Christmas food to avoid for dogs

“All I want for Christmas is you…”, Mariah Carey voice is booming in the background. It is the time of the year again. The season of joy is here and you are gathering with your family and friends. A very well-loved family member is staring at you when you put down a huge plate of turkey on the table.

During this festive season, food is one of the biggest things and we all know that there are some food that our little fur kid cannot eat.

 So, this the list of what cannot be eaten just in case you may have missed out any.

  • Chocolate

Chocolate is one of the common treats on the table. We all know chocolate can be dangerous because it contains theobromine and caffeine, which speed the heart rate and stimulate the nervous system. The type of chocolate, the amount your dog ingested, and your dog’s weight will determine how sick (or not sick) your dog may become.

Ingesting too much theobromine and caffeine in chocolate may result in vomiting, diarrhea, restlessness, increased urination, tremors, elevated heart rate, seizures, and death. Typically, the darker the chocolate, the more dangerous it is for dogs.

  • Grapes and Raisins

Somehow, there is a no conclusive answer why grapes and raisins are potentially dangerous to dogs. Grapes and raisins can cause kidney failure for dogs. Even a small amount can make a dog ill. Vomiting is an early symptom followed by depression and low energy. We’ve heard stories of dogs dying from only a handful of grapes, so do not feed your pup this potentially toxic food.

  • Bones

When we were a kid, we are being taught by adults that dogs like to chew on bones or even have their favourite bone. Feeding cooked bones to our doggo can be dangerous since splinters can be broken off from the bone and bones get a lot more brittle after being cooked.

  • Raw meat/eggs

Raw meat contains bacterial such as salmonella and E Coli that can be harmful to dogs, causing food poisoning. Symptoms of food poisoning include vomiting, fever, and enlarged lymph nodes. Cooked, unseasoned fish is perfectly fine because the cooking process kills the parasites. Be sure to remove all bones to avoid choking or internal organ risks.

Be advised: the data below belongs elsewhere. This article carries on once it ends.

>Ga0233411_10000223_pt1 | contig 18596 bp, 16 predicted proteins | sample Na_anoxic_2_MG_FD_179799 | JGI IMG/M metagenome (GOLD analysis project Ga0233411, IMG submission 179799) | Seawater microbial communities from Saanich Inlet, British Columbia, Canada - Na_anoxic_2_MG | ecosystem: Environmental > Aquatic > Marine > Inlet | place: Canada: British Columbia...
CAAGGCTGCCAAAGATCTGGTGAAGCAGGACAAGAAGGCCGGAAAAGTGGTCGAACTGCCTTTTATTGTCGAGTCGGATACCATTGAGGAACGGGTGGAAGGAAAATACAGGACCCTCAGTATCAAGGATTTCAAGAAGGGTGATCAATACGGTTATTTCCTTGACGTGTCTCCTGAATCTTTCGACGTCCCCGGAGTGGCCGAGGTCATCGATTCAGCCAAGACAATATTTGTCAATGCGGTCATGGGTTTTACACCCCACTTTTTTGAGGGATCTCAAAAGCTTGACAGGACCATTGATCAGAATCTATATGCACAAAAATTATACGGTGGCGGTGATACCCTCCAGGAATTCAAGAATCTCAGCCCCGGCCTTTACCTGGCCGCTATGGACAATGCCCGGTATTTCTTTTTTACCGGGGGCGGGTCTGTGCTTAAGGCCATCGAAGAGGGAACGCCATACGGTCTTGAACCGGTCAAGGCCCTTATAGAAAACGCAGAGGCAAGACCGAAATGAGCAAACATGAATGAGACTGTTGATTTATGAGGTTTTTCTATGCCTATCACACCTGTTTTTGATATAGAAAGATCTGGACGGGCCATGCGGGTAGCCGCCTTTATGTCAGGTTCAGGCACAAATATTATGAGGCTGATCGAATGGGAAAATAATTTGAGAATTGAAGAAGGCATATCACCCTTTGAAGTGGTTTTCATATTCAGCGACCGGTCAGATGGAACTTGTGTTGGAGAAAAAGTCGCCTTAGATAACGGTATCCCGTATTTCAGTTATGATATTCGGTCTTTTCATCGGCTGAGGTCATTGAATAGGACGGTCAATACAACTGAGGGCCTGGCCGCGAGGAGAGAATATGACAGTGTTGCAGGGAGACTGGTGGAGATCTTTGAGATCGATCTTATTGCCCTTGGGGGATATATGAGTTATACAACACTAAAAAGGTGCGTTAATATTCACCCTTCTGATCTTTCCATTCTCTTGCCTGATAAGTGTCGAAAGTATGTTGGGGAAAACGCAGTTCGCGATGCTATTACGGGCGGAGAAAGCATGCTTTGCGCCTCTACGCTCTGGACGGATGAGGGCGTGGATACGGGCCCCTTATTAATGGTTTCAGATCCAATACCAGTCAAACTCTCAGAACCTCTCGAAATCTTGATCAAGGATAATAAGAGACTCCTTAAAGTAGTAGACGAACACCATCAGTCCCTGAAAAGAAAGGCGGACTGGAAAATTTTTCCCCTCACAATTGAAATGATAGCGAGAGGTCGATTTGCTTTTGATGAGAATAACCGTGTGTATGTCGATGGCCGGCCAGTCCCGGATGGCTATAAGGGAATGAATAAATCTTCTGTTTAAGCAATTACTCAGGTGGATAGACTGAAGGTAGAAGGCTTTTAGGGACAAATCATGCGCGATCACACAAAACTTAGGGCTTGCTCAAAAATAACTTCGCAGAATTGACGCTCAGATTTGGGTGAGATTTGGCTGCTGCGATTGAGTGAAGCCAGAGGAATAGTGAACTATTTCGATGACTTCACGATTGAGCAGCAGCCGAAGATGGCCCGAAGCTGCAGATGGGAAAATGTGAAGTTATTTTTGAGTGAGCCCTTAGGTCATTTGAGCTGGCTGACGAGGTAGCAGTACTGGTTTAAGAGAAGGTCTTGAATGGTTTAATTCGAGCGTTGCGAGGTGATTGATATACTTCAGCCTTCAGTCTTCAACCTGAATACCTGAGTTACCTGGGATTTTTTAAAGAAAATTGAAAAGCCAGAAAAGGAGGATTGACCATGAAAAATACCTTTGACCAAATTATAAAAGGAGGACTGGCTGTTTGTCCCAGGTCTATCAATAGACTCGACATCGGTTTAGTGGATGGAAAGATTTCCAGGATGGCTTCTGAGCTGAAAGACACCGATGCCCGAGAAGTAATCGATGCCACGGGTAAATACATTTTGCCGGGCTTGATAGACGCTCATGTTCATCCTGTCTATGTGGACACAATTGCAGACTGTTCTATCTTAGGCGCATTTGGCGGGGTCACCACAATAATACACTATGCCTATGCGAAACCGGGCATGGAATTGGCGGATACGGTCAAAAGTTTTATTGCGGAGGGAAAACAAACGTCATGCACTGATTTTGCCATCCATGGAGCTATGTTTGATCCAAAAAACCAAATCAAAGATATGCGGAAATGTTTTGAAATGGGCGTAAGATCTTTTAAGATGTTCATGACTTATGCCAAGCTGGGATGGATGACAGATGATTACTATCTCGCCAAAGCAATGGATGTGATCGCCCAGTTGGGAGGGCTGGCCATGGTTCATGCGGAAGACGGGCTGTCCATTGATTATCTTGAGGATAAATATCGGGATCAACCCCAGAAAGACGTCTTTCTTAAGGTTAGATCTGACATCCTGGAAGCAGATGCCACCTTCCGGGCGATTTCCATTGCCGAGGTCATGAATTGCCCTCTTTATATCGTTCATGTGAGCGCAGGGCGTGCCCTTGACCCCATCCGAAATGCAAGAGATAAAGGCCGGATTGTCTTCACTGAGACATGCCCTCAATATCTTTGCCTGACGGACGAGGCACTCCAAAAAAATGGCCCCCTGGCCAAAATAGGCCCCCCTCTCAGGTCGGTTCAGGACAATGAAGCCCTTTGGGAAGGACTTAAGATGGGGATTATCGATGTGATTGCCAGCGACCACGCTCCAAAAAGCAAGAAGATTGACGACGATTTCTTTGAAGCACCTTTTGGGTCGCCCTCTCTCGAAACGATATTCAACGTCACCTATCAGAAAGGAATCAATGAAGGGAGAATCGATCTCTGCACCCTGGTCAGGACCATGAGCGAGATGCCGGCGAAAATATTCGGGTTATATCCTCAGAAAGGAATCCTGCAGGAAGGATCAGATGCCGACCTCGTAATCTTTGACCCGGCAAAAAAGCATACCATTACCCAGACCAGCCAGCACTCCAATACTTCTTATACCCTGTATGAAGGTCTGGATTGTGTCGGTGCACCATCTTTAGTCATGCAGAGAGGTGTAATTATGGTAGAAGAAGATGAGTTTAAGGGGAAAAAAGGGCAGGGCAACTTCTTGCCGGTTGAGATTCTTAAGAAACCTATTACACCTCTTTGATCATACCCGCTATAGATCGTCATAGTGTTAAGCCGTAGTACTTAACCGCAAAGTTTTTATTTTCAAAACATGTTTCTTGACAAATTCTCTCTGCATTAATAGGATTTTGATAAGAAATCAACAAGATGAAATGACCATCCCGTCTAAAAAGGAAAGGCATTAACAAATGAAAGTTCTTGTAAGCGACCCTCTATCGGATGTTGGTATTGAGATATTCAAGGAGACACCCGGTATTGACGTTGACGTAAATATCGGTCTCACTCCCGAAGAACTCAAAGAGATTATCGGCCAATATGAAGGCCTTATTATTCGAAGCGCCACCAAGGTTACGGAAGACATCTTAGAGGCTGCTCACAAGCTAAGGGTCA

• Onion and Garlic

Onion and garlic comes from Allium Family. One of the chemical that comes naturally from this group of plants which also includes scallion, shallot, leek, and chives is N-propyl disulfide. This compound damages the oxygen-carrying substance found in red blood cells called hemoglobin and may cause anemia, gastrointestinal irritation, red or brown urine.

In sever cases, this may lead to organ failure or even be fatal for our furry friends.

  • Fatty food/ salty food

Fatty food is the thing during Christmas! Fat trimmings on the turkey and the seasonings and stuffing will have salt and other condiments. It doesn’t help If they eat enough, such foods can cause inflammation of the pancreas, causing that organ to produce enzymes that can severely damage your pet’s intestines. This can be life-threatening

  • Alcohol

Alcohol is in a lot of different food such as eggnog. Even small amounts of alcohol — not only in drinks but also in syrups and raw bread dough — can have ingredients that are poisonous for them. Both ethanol (the intoxicating agent in beer, wine and liquor) and hops (used to brew beer) can cause dogs alcohol intoxication.

Symptoms of intoxication include:

  1. Vomiting
  2. Disorientation
  3. High body temperature
  4. Restlessness
  5. Excessive panting
  6. Muscle tremors and seizures

In severe cases, or if left untreated, alcohol intoxication in dogs can cause failure of the organ systems and even death.

Although there are restrictions, you still can give little treats to your dog in this month of indulgences. A little skinless turkey or chicken for our little friend or a brand new toy will be fun. However it will be best if you stick to the usual diet. 

So enjoy your Christmas and look forward to new year